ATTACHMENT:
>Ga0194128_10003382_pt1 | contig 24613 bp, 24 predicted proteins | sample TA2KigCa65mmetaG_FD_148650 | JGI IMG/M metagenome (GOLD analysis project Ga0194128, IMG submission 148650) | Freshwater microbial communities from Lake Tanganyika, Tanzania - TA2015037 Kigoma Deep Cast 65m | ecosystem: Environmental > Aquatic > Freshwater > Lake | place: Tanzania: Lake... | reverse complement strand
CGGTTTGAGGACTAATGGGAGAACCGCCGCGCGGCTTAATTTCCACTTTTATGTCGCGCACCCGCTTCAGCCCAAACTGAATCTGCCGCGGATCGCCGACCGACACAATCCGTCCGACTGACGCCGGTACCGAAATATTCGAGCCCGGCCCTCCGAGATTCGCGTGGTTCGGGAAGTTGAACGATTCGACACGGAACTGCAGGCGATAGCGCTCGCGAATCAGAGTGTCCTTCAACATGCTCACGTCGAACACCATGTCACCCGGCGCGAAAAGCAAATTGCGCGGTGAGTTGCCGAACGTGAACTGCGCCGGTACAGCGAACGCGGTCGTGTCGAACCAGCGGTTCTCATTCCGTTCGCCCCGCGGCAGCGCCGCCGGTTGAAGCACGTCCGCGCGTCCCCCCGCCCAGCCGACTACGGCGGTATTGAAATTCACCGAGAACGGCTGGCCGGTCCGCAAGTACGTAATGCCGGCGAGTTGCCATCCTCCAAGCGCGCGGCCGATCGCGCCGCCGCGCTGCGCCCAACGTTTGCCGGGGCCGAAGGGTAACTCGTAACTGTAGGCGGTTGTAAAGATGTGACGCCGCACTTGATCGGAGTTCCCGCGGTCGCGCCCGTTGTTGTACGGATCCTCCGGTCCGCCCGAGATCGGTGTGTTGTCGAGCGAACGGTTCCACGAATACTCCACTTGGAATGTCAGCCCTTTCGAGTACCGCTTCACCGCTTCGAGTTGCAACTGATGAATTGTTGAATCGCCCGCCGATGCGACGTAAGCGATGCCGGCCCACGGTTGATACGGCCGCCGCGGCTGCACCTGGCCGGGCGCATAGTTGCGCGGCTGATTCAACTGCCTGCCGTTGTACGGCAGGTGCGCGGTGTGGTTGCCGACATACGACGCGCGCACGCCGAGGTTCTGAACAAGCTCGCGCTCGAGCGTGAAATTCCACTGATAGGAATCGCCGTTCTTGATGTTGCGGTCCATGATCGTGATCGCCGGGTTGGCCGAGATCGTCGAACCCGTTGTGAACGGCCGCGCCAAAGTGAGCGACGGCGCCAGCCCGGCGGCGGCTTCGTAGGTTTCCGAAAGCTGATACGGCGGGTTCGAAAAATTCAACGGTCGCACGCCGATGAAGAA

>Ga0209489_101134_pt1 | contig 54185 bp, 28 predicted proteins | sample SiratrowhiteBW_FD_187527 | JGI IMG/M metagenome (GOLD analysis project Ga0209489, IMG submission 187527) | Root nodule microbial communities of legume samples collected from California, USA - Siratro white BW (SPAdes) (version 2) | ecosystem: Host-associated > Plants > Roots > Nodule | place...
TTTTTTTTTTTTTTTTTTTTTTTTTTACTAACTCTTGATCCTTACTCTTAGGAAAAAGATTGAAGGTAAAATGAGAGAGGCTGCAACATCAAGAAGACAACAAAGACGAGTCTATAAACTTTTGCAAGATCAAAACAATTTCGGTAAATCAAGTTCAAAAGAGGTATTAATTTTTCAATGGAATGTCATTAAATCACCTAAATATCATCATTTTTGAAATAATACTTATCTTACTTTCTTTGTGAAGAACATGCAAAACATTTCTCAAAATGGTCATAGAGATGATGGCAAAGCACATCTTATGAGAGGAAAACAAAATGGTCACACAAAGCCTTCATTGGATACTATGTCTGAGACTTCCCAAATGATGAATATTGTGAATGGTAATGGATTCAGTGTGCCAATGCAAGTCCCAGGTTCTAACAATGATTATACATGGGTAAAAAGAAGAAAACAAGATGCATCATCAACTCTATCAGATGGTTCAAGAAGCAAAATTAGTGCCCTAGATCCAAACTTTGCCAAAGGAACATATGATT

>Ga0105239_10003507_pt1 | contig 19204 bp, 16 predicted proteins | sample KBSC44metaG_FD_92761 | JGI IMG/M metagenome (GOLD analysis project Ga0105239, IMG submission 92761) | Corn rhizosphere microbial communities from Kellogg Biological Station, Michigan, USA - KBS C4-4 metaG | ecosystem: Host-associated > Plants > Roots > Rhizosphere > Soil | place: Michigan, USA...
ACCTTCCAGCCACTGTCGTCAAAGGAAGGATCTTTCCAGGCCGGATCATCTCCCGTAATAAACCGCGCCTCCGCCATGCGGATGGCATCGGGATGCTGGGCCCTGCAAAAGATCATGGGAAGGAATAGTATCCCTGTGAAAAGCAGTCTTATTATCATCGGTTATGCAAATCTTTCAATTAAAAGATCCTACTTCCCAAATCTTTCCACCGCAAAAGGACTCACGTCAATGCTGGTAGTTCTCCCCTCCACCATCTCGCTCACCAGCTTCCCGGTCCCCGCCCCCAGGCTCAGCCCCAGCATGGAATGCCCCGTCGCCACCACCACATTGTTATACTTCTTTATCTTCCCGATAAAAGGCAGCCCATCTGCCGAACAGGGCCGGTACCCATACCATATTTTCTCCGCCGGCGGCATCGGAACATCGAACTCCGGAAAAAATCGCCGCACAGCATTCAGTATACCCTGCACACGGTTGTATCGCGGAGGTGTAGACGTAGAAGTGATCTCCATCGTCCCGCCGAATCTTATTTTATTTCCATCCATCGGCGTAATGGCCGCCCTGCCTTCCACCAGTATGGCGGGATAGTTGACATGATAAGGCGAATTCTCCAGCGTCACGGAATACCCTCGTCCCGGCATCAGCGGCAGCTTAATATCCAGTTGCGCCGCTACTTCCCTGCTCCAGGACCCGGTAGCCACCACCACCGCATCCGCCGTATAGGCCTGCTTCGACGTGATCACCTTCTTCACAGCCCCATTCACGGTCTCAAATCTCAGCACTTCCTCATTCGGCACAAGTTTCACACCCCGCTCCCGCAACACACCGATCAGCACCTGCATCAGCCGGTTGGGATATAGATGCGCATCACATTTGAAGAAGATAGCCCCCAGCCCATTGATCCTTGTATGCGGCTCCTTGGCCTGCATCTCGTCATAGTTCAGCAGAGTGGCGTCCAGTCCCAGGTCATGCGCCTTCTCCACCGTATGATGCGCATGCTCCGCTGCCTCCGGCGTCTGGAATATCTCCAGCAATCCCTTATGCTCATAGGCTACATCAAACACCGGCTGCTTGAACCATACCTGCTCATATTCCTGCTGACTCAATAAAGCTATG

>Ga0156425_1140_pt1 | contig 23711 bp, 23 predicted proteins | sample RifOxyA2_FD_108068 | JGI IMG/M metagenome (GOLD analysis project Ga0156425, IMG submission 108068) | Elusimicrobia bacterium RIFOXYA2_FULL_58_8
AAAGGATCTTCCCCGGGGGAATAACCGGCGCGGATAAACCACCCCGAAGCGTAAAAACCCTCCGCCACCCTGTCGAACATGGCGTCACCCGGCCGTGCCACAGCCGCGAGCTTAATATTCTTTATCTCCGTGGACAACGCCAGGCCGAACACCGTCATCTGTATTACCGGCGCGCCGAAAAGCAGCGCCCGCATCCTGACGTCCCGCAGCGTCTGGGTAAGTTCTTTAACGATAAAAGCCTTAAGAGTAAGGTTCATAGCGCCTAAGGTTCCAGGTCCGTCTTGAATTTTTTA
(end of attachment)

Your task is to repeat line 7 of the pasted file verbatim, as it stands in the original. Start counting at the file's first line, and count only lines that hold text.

>Ga0156425_1140_pt1 | contig 23711 bp, 23 predicted proteins | sample RifOxyA2_FD_108068 | JGI IMG/M metagenome (GOLD analysis project Ga0156425, IMG submission 108068) | Elusimicrobia bacterium RIFOXYA2_FULL_58_8